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Revelation: Outline and Comments (Introduction and Chapter 1, Part 1)

I.) Chapter 1. Salutations and Introduction. “The revelation of Jesus Christ, which God gave him to show his servants things which must shortly take place. And he sent and signified it by his angel to his servants.” The order of the revelation is - God through Christ, to His angel, to John, then to His servants. The first portion is given to seven identified angels and seven identified assemblies. Chapter 1:1-3 testifies to the nearness of the pending events. The…

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Revelation: Two Theories (Pt 5)

5 Several teachers and scholars have suggested the construction of the four gospels points to an early date for the writing. One of the first to do so was Dr. Philip Schaaf a renowned linguist and historian of the late Nineteenth and early Twentieth Century. Another, the late Luther W. Martin, evangelist and author, published an article on this subject in Faith and Facts Quarterly in April 1992. The basics of the theory were that the Gospels of Matthew, Mark,…

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Revelation: Two Theories (Part 4) (Edited)

4   The general statements of some historical records are considered to support a late date (96 AD) rather than one prior to 70 AD. However, the testimony of history rests solely upon a single account: A short statement from the religious historian Irenaeus. His record is the only historical argument for the late date; and without it there simply is no historical platform for a late date.  Irenaeus wrote near the end of the second century. In his fifth…

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Revelation: Two Theories (Part 3 Concluded) (Edited)

There are no known detailed records of persecutions of Christians dating from the 1st century in the annals of Rome aside from those attributed to Nero. Tacitus wrote his History of Rome 50 years beyond Nero’s reign, and his is the sole complete historical source from near to that time. He recorded from Octavian through Nero and included Nero's persecutions. He mentions that he had access to the records, or that the information had been directly told him by witnesses – but…

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Revelation: Two Theories… (Part 2 and 3)

2 Some commentators (including the late Homer Hailey and earlier, B. W. Johnson) wrote that a decade of false teaching (or a generation as Johnson supposed), would be needed to lead a church into error. This they list as part of their support for a late first century date. Both state that with an early date, that there was not sufficient time from the time these churches had been founded to corrupt their doctrine. This logic opposes itself. It is…

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Revelation: Two Theories on the Date (Revised and Edited)

There are two principal theories concerning when the Revelation was written. I will note right away (as others have), that the matter will never be settled to everyone’s satisfaction. So, pick one or none. That does not mean that I have wasted my time by defining a crystal-clear argument for accepting the early date. This is thoroughly vetted and footnoted and I have read every source. The time spent reading and documenting the emperors of Rome was paramount in my…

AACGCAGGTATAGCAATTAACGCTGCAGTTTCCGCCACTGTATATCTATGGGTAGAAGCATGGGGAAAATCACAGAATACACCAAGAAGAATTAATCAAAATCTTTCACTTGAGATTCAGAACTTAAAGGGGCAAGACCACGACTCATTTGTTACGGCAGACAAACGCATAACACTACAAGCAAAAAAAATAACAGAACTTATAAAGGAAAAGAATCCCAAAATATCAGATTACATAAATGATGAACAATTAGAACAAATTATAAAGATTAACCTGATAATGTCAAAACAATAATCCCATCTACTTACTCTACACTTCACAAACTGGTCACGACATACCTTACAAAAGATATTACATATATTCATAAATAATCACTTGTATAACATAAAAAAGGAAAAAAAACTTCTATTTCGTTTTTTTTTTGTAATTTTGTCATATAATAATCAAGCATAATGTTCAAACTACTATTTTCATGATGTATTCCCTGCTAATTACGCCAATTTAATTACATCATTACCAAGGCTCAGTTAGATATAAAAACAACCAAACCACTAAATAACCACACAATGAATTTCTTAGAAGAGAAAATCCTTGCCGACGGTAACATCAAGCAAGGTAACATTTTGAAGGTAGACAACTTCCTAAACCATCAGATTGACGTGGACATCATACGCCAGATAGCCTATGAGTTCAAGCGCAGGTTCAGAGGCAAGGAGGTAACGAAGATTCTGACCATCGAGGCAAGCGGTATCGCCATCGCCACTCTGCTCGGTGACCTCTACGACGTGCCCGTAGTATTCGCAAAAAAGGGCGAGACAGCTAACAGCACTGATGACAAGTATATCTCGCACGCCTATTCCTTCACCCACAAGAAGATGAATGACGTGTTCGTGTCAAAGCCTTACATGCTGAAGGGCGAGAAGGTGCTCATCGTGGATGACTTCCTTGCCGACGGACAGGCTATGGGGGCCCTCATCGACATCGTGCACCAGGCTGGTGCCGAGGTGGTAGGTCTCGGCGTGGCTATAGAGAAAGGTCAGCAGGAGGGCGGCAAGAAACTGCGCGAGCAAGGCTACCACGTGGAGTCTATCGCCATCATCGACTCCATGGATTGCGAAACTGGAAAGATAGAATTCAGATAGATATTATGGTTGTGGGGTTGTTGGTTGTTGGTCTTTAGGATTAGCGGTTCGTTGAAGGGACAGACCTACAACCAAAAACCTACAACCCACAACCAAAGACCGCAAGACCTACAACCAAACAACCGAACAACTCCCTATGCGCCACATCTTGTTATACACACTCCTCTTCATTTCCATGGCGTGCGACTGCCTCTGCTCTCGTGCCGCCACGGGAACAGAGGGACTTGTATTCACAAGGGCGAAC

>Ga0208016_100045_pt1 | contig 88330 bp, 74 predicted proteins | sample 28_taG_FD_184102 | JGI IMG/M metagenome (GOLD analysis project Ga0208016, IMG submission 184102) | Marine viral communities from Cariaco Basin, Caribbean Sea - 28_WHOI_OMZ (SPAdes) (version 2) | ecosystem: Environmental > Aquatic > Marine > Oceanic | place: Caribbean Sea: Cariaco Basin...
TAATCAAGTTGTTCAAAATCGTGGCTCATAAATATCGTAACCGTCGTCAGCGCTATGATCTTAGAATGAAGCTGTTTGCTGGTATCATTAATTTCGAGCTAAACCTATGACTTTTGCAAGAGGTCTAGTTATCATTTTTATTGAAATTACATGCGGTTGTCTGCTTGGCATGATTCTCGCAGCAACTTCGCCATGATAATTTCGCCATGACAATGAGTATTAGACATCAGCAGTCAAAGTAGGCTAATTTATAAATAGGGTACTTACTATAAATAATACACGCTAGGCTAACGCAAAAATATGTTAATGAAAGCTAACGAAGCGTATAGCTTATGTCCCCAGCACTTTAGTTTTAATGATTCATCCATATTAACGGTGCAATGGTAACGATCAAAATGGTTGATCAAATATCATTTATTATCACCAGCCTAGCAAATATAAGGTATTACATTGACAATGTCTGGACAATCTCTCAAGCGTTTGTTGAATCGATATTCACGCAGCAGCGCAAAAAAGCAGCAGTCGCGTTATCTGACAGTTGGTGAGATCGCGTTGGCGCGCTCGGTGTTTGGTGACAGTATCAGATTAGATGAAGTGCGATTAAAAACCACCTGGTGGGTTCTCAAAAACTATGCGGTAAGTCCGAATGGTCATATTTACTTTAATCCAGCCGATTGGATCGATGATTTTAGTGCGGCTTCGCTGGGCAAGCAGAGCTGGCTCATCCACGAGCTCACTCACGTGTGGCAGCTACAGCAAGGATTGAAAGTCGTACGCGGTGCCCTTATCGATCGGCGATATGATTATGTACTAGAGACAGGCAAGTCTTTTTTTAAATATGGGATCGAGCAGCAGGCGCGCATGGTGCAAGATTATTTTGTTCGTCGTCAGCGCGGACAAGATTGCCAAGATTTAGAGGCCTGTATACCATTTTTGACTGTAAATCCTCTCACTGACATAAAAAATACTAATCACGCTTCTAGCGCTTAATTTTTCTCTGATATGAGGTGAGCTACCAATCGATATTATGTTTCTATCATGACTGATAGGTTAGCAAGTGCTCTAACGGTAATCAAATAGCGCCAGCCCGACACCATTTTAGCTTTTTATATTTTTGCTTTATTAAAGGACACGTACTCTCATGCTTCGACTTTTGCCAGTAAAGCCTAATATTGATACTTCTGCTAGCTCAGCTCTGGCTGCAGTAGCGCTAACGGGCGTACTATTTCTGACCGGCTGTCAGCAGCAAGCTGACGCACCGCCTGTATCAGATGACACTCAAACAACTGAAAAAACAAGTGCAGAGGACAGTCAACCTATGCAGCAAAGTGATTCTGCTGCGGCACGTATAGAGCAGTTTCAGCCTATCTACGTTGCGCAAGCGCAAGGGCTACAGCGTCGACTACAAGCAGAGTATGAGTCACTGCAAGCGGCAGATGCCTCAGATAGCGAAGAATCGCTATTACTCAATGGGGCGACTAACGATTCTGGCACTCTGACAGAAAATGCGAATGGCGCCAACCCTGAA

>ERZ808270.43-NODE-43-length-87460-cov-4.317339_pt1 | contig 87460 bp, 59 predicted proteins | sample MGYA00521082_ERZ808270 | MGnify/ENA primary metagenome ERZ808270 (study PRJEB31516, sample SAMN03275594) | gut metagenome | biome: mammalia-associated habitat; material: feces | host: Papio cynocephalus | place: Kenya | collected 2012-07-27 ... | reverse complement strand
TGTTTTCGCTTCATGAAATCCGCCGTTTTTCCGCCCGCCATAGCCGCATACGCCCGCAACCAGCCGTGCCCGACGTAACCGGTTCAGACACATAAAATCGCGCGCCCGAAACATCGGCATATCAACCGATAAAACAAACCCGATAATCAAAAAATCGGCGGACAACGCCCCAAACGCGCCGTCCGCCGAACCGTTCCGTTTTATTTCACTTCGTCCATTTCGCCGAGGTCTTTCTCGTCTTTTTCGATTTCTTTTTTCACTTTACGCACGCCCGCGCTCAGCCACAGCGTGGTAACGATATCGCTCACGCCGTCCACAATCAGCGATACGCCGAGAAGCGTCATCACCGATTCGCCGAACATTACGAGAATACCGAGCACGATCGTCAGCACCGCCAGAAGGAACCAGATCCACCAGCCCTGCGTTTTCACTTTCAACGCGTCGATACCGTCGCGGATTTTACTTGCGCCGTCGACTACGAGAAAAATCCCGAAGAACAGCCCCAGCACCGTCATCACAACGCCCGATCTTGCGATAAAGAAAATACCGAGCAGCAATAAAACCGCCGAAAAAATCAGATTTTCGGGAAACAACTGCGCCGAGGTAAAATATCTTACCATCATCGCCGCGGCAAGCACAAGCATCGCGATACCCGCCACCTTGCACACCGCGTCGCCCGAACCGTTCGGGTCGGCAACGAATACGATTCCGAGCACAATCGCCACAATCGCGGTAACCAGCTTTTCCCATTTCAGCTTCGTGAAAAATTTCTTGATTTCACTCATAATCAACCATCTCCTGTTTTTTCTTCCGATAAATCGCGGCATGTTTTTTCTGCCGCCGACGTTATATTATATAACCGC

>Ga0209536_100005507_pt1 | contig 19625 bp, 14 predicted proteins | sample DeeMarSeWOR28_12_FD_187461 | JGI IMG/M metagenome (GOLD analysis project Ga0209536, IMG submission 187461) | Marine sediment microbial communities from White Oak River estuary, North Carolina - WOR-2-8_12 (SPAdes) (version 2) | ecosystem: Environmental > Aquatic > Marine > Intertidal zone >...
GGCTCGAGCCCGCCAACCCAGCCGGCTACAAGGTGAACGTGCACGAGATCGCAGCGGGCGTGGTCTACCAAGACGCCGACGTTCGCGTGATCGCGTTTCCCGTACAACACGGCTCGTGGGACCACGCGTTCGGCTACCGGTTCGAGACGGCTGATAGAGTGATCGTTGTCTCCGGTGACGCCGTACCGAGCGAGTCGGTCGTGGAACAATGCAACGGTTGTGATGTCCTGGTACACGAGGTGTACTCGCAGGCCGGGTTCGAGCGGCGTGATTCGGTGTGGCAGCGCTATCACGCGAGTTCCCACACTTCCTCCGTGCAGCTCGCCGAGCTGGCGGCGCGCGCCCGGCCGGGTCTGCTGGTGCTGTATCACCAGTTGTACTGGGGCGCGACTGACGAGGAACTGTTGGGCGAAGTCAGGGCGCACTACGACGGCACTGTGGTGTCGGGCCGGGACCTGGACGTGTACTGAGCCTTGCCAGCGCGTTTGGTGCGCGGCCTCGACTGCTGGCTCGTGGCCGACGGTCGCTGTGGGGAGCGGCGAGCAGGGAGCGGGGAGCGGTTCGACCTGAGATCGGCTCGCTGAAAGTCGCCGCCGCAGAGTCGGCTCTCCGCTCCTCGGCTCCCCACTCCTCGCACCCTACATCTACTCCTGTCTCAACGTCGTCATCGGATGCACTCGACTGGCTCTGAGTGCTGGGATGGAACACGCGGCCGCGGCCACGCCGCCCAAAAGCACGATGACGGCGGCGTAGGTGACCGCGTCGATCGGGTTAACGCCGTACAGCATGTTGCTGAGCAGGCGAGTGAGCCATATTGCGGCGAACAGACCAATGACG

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Revelation: The Severans to the Constantines

Lucius Septimius Severus, was appointed Caesar following the brief reigns of Pertinax, Julianus, and Clodius Albinus all of whom he had a hand in dispatching. Severus was Caesar from 192 to 211. Edward Gibbon credits Severus as the first of the emperors of the decline of the Roman Empire. However, we should pause to note the timeline is now nearly 200 years beyond the resurrection of Christ. Severus had been appointed by the Praetorian Guard and would later be assassinated…

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Rome: Domitian, the Flavians and Antonine Emperors (Edited)

Titus was followed on the throne by his brother Domitian who ruled from 81 to 96. Domitian was an egotist like Nero, and as his father Vespasian was now dead, when the youngest Flavian acceded to the throne - there was no force for restraint. Some historians state that the persecution of Christians expanded dramatically during his reign. However, noting that he maintained debaucheries, there is no record of persecutions against anyone or any group despite the mention of a…

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Revelation: Nero (Edited)

Nero, the last of the Julians and the end of Israel Nero is the most readily recognized of the emperors of Rome, excepting (possibly) Julius Caesar. He reigned from 54 until his suicide in 68 and was the last of the Julians. Though not mentioned by name in any of the ancient biblical manuscripts, it was undoubtedly Nero, to whom Paul had appealed as recorded in the book of Acts. It was noted by the historian Seutonius that to deflect…

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Revelation: The Claudians (Edited)

Octavian was succeeded by Tiberius Claudius Nero (court name indicating his status as a god: Tiberius Caesar Divi Augusti Filius). He was legally granted to be Octavian’s adopted son, and was also, Octavian’s first consort, Livia’s lover (keeping it all in the family). Tiberius reigned from 17 to 37. Tiberius was Caesar during the beginning of the Church of Christ (Luke 3:1), and we should pay some attention to the period of his reign. As noted above, he too assumed…

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